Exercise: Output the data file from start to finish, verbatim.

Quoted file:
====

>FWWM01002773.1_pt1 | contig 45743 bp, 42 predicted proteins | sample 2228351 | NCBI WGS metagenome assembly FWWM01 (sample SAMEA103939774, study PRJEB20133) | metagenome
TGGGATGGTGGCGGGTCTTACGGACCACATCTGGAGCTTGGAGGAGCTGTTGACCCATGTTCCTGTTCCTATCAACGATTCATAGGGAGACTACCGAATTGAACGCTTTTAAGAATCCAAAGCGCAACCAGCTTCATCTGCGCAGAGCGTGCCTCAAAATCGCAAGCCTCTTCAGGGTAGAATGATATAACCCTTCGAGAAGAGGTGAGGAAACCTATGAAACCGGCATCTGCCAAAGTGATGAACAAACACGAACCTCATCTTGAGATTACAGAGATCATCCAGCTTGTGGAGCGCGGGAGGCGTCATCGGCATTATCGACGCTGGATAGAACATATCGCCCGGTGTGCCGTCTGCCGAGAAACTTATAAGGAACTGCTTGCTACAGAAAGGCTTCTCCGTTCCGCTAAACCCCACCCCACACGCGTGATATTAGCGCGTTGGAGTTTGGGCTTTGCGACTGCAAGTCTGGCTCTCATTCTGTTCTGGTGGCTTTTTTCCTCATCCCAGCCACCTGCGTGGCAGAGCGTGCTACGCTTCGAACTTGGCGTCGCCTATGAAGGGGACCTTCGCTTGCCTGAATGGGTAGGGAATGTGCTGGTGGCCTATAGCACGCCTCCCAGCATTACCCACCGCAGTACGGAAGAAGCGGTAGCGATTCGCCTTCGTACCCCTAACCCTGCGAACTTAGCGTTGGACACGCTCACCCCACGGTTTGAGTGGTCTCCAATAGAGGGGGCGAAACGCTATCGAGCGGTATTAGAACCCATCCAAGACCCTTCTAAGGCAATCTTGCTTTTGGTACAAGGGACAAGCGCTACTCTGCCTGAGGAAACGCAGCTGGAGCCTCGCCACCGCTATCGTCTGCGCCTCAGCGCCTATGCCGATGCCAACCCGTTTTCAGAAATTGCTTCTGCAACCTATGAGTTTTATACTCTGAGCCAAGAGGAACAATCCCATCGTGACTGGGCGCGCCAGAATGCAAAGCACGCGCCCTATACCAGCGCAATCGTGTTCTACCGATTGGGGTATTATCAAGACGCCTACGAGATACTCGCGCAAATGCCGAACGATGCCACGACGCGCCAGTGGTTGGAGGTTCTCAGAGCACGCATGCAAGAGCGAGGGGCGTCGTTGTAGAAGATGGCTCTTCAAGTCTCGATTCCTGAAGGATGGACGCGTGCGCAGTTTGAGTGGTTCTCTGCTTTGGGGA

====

>FWWM01002773.1_pt1 | contig 45743 bp, 42 predicted proteins | sample 2228351 | NCBI WGS metagenome assembly FWWM01 (sample SAMEA103939774, study PRJEB20133) | metagenome
TGGGATGGTGGCGGGTCTTACGGACCACATCTGGAGCTTGGAGGAGCTGTTGACCCATGTTCCTGTTCCTATCAACGATTCATAGGGAGACTACCGAATTGAACGCTTTTAAGAATCCAAAGCGCAACCAGCTTCATCTGCGCAGAGCGTGCCTCAAAATCGCAAGCCTCTTCAGGGTAGAATGATATAACCCTTCGAGAAGAGGTGAGGAAACCTATGAAACCGGCATCTGCCAAAGTGATGAACAAACACGAACCTCATCTTGAGATTACAGAGATCATCCAGCTTGTGGAGCGCGGGAGGCGTCATCGGCATTATCGACGCTGGATAGAACATATCGCCCGGTGTGCCGTCTGCCGAGAAACTTATAAGGAACTGCTTGCTACAGAAAGGCTTCTCCGTTCCGCTAAACCCCACCCCACACGCGTGATATTAGCGCGTTGGAGTTTGGGCTTTGCGACTGCAAGTCTGGCTCTCATTCTGTTCTGGTGGCTTTTTTCCTCATCCCAGCCACCTGCGTGGCAGAGCGTGCTACGCTTCGAACTTGGCGTCGCCTATGAAGGGGACCTTCGCTTGCCTGAATGGGTAGGGAATGTGCTGGTGGCCTATAGCACGCCTCCCAGCATTACCCACCGCAGTACGGAAGAAGCGGTAGCGATTCGCCTTCGTACCCCTAACCCTGCGAACTTAGCGTTGGACACGCTCACCCCACGGTTTGAGTGGTCTCCAATAGAGGGGGCGAAACGCTATCGAGCGGTATTAGAACCCATCCAAGACCCTTCTAAGGCAATCTTGCTTTTGGTACAAGGGACAAGCGCTACTCTGCCTGAGGAAACGCAGCTGGAGCCTCGCCACCGCTATCGTCTGCGCCTCAGCGCCTATGCCGATGCCAACCCGTTTTCAGAAATTGCTTCTGCAACCTATGAGTTTTATACTCTGAGCCAAGAGGAACAATCCCATCGTGACTGGGCGCGCCAGAATGCAAAGCACGCGCCCTATACCAGCGCAATCGTGTTCTACCGATTGGGGTATTATCAAGACGCCTACGAGATACTCGCGCAAATGCCGAACGATGCCACGACGCGCCAGTGGTTGGAGGTTCTCAGAGCACGCATGCAAGAGCGAGGGGCGTCGTTGTAGAAGATGGCTCTTCAAGTCTCGATTCCTGAAGGATGGACGCGTGCGCAGTTTGAGTGGTTCTCTGCTTTGGGGA